Evolution of the rotating hinge for complex total knee arthroplasty

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132 Scopus citations


Initial rotating hinge total knee designs were associated with a high failure rate. More recent designs have improved the patellofemoral articulation and the rotating hinge mechanism, added modular canal filling slotted fluted stems and metaphyseal sleeves, and improved the articulation between the mobile-bearing element and the tibial component. A series of patients with complex problems was studied. They underwent knee arthroplasty using a second generation rotating hinge component incorporating the design features listed above. Indications for surgery included medial collateral ligament disruption, revision of a previous hinged component with a massive bone loss, comminuted distal femur fracture or distal femoral nonunion in elderly patients, extensor mechanism disruption requiring reconstruction in an unstable knee, and ankylosis requiring femoral peel exposure with moderate residual flexion extension gap imbalance. A series of 23 knees in 22 patients was evaluated at the 2- to 9-year followup. The clinical results, range of motion, and satisfaction were comparable with that of a standard condylar revision knee arthroplasty despite the fact that the cases were more complex. These results warrant continued investigation of the role of rotating hinge in complex total knee arthroplasty.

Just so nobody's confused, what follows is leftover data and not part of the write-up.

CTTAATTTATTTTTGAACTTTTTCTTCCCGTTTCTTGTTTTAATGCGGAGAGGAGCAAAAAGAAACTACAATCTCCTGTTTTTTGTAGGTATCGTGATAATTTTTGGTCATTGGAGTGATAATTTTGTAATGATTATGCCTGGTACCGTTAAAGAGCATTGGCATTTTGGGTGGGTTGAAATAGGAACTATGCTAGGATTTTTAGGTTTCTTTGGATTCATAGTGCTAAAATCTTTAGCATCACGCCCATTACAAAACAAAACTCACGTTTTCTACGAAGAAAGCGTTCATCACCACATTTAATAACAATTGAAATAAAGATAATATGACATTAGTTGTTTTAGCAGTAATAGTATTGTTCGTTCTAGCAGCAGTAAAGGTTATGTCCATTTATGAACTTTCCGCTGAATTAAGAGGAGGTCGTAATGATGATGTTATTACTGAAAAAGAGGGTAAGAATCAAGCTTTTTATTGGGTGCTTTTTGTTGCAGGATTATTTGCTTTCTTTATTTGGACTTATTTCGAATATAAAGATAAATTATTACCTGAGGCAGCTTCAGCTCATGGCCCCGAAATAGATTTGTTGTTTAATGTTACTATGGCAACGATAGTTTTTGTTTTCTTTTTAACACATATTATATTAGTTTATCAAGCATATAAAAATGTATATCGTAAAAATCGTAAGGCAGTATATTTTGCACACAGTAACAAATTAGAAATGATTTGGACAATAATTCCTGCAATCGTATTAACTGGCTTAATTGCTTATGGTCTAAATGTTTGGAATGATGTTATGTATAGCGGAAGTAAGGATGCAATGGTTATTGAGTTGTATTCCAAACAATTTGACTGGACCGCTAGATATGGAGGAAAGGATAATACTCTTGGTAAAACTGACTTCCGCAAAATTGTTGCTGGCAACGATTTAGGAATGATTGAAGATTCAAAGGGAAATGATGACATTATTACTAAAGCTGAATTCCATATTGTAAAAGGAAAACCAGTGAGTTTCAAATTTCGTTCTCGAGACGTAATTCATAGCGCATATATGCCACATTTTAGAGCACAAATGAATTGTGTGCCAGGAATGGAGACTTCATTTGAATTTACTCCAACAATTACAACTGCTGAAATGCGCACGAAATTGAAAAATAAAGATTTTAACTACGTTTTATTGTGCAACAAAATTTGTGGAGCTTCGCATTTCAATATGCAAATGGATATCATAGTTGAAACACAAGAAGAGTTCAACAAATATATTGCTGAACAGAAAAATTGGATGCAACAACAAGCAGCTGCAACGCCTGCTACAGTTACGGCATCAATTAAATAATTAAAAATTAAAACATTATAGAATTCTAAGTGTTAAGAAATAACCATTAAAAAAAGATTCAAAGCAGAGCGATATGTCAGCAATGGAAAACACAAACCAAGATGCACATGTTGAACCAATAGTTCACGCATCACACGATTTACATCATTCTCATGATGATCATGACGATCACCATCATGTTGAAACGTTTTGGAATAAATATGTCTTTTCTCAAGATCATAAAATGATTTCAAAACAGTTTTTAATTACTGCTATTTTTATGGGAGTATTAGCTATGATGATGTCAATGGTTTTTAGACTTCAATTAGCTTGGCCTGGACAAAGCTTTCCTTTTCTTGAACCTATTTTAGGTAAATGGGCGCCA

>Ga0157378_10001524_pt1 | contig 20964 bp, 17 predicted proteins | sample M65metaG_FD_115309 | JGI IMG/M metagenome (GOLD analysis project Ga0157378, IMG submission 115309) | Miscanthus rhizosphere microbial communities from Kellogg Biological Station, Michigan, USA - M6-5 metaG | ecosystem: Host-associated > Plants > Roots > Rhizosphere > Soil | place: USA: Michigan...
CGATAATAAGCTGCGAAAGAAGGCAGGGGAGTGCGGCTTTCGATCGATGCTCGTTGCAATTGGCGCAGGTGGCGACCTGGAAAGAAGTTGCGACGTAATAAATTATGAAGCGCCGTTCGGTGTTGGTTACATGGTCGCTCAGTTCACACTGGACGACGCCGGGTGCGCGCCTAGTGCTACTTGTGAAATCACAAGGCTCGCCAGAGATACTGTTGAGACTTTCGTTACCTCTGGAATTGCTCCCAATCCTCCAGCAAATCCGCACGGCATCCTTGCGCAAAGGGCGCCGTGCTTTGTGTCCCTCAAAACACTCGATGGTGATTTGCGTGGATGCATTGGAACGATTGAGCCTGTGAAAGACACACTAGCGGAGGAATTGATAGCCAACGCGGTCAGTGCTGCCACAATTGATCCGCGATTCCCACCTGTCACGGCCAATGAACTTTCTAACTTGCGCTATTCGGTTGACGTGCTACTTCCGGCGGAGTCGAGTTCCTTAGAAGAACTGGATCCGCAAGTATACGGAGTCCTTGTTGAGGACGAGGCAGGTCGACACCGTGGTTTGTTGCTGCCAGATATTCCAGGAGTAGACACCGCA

Original languageEnglish
Pages (from-to)292-299
Number of pages8
JournalClinical orthopaedics and related research
Issue number392
StatePublished - Jan 1 2001


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